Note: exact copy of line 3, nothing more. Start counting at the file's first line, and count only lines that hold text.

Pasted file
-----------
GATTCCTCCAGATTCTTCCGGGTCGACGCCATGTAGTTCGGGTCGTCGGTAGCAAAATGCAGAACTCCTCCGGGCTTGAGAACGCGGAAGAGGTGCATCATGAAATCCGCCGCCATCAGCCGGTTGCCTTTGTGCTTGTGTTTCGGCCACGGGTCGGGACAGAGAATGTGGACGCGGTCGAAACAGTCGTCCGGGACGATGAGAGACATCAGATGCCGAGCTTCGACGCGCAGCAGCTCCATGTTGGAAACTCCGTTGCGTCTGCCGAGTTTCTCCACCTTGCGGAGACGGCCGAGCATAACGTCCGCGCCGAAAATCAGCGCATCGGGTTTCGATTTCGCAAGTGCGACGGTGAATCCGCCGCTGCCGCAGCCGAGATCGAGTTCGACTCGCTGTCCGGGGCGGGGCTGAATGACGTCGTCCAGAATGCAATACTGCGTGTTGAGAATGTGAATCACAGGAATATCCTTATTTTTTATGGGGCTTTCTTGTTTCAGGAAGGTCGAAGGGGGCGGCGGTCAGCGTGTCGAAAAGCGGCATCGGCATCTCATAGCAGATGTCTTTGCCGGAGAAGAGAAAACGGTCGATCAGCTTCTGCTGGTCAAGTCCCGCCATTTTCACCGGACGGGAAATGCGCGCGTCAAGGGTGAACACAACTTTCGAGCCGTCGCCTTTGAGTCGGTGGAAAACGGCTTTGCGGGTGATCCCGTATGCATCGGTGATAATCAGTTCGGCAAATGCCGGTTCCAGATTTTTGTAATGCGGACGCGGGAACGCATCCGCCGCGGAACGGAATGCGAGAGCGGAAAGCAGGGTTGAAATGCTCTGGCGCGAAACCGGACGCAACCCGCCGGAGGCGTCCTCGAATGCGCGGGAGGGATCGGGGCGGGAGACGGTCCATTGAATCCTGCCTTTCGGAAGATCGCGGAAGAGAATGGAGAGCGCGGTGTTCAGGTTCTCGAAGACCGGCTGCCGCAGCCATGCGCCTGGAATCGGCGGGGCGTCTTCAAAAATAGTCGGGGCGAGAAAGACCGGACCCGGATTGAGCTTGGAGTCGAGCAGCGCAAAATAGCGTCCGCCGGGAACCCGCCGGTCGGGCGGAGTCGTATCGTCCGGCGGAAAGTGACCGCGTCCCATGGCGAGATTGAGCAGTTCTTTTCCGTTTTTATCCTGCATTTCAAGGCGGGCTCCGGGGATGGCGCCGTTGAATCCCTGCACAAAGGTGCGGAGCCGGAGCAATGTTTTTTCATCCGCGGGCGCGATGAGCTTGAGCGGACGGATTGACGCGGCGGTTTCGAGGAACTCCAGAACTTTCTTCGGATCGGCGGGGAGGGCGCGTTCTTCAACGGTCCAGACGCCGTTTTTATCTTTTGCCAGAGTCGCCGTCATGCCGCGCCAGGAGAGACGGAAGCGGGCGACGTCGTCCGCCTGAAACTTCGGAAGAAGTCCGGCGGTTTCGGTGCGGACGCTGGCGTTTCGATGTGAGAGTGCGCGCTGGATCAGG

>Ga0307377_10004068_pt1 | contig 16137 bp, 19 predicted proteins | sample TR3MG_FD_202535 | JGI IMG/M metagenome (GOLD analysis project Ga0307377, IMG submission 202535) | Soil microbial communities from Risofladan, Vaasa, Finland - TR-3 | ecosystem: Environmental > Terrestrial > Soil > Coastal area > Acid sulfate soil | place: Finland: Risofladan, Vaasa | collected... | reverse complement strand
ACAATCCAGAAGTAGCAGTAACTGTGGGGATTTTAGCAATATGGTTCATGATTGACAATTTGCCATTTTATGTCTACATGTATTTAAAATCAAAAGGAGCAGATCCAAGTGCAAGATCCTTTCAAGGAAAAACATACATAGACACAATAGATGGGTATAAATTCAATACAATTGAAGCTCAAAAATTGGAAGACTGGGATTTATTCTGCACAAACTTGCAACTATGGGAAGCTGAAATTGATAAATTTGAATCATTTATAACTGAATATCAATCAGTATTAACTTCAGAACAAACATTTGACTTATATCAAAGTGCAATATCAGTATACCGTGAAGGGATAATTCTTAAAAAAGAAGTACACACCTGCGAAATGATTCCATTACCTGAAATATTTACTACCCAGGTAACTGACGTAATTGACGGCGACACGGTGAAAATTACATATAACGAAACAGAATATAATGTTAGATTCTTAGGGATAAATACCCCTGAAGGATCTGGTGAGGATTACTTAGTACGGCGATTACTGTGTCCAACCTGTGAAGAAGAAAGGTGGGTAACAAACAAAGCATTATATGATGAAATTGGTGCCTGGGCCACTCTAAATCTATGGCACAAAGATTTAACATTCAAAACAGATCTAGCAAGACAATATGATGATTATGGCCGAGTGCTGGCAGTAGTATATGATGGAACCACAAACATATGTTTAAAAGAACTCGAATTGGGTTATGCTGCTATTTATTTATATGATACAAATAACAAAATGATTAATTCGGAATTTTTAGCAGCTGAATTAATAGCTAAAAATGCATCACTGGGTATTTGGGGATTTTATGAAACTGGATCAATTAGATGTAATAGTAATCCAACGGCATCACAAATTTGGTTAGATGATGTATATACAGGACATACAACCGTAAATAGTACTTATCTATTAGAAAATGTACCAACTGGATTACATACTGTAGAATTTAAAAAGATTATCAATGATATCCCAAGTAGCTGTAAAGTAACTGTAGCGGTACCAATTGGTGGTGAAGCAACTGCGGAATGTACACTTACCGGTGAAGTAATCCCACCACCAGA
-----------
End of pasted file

ACAATCCAGAAGTAGCAGTAACTGTGGGGATTTTAGCAATATGGTTCATGATTGACAATTTGCCATTTTATGTCTACATGTATTTAAAATCAAAAGGAGCAGATCCAAGTGCAAGATCCTTTCAAGGAAAAACATACATAGACACAATAGATGGGTATAAATTCAATACAATTGAAGCTCAAAAATTGGAAGACTGGGATTTATTCTGCACAAACTTGCAACTATGGGAAGCTGAAATTGATAAATTTGAATCATTTATAACTGAATATCAATCAGTATTAACTTCAGAACAAACATTTGACTTATATCAAAGTGCAATATCAGTATACCGTGAAGGGATAATTCTTAAAAAAGAAGTACACACCTGCGAAATGATTCCATTACCTGAAATATTTACTACCCAGGTAACTGACGTAATTGACGGCGACACGGTGAAAATTACATATAACGAAACAGAATATAATGTTAGATTCTTAGGGATAAATACCCCTGAAGGATCTGGTGAGGATTACTTAGTACGGCGATTACTGTGTCCAACCTGTGAAGAAGAAAGGTGGGTAACAAACAAAGCATTATATGATGAAATTGGTGCCTGGGCCACTCTAAATCTATGGCACAAAGATTTAACATTCAAAACAGATCTAGCAAGACAATATGATGATTATGGCCGAGTGCTGGCAGTAGTATATGATGGAACCACAAACATATGTTTAAAAGAACTCGAATTGGGTTATGCTGCTATTTATTTATATGATACAAATAACAAAATGATTAATTCGGAATTTTTAGCAGCTGAATTAATAGCTAAAAATGCATCACTGGGTATTTGGGGATTTTATGAAACTGGATCAATTAGATGTAATAGTAATCCAACGGCATCACAAATTTGGTTAGATGATGTATATACAGGACATACAACCGTAAATAGTACTTATCTATTAGAAAATGTACCAACTGGATTACATACTGTAGAATTTAAAAAGATTATCAATGATATCCCAAGTAGCTGTAAAGTAACTGTAGCGGTACCAATTGGTGGTGAAGCAACTGCGGAATGTACACTTACCGGTGAAGTAATCCCACCACCAGA